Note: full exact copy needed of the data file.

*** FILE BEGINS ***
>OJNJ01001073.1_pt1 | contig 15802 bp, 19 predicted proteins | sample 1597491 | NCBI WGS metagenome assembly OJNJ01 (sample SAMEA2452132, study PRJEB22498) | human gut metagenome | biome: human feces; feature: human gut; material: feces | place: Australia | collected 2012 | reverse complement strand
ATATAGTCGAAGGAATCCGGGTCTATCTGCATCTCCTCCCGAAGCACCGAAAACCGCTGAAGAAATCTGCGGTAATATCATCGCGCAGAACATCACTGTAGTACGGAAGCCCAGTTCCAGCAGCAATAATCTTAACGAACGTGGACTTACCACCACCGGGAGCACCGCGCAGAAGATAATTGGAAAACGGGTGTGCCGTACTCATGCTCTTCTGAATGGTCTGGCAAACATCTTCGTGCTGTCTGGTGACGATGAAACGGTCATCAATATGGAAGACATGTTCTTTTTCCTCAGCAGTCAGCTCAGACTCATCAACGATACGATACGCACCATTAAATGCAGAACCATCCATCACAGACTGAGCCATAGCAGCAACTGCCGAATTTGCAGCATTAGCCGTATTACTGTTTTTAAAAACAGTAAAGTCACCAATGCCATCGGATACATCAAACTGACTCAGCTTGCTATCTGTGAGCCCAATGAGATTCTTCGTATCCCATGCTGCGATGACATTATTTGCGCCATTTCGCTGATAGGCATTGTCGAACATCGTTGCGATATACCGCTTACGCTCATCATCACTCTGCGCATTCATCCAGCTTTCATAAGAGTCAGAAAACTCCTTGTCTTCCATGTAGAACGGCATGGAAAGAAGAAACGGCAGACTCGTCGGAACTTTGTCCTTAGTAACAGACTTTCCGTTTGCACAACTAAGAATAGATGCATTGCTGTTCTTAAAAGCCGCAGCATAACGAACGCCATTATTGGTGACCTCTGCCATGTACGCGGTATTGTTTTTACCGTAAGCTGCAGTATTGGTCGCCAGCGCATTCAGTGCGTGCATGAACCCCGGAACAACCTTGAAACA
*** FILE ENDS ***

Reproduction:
>OJNJ01001073.1_pt1 | contig 15802 bp, 19 predicted proteins | sample 1597491 | NCBI WGS metagenome assembly OJNJ01 (sample SAMEA2452132, study PRJEB22498) | human gut metagenome | biome: human feces; feature: human gut; material: feces | place: Australia | collected 2012 | reverse complement strand
ATATAGTCGAAGGAATCCGGGTCTATCTGCATCTCCTCCCGAAGCACCGAAAACCGCTGAAGAAATCTGCGGTAATATCATCGCGCAGAACATCACTGTAGTACGGAAGCCCAGTTCCAGCAGCAATAATCTTAACGAACGTGGACTTACCACCACCGGGAGCACCGCGCAGAAGATAATTGGAAAACGGGTGTGCCGTACTCATGCTCTTCTGAATGGTCTGGCAAACATCTTCGTGCTGTCTGGTGACGATGAAACGGTCATCAATATGGAAGACATGTTCTTTTTCCTCAGCAGTCAGCTCAGACTCATCAACGATACGATACGCACCATTAAATGCAGAACCATCCATCACAGACTGAGCCATAGCAGCAACTGCCGAATTTGCAGCATTAGCCGTATTACTGTTTTTAAAAACAGTAAAGTCACCAATGCCATCGGATACATCAAACTGACTCAGCTTGCTATCTGTGAGCCCAATGAGATTCTTCGTATCCCATGCTGCGATGACATTATTTGCGCCATTTCGCTGATAGGCATTGTCGAACATCGTTGCGATATACCGCTTACGCTCATCATCACTCTGCGCATTCATCCAGCTTTCATAAGAGTCAGAAAACTCCTTGTCTTCCATGTAGAACGGCATGGAAAGAAGAAACGGCAGACTCGTCGGAACTTTGTCCTTAGTAACAGACTTTCCGTTTGCACAACTAAGAATAGATGCATTGCTGTTCTTAAAAGCCGCAGCATAACGAACGCCATTATTGGTGACCTCTGCCATGTACGCGGTATTGTTTTTACCGTAAGCTGCAGTATTGGTCGCCAGCGCATTCAGTGCGTGCATGAACCCCGGAACAACCTTGAAACA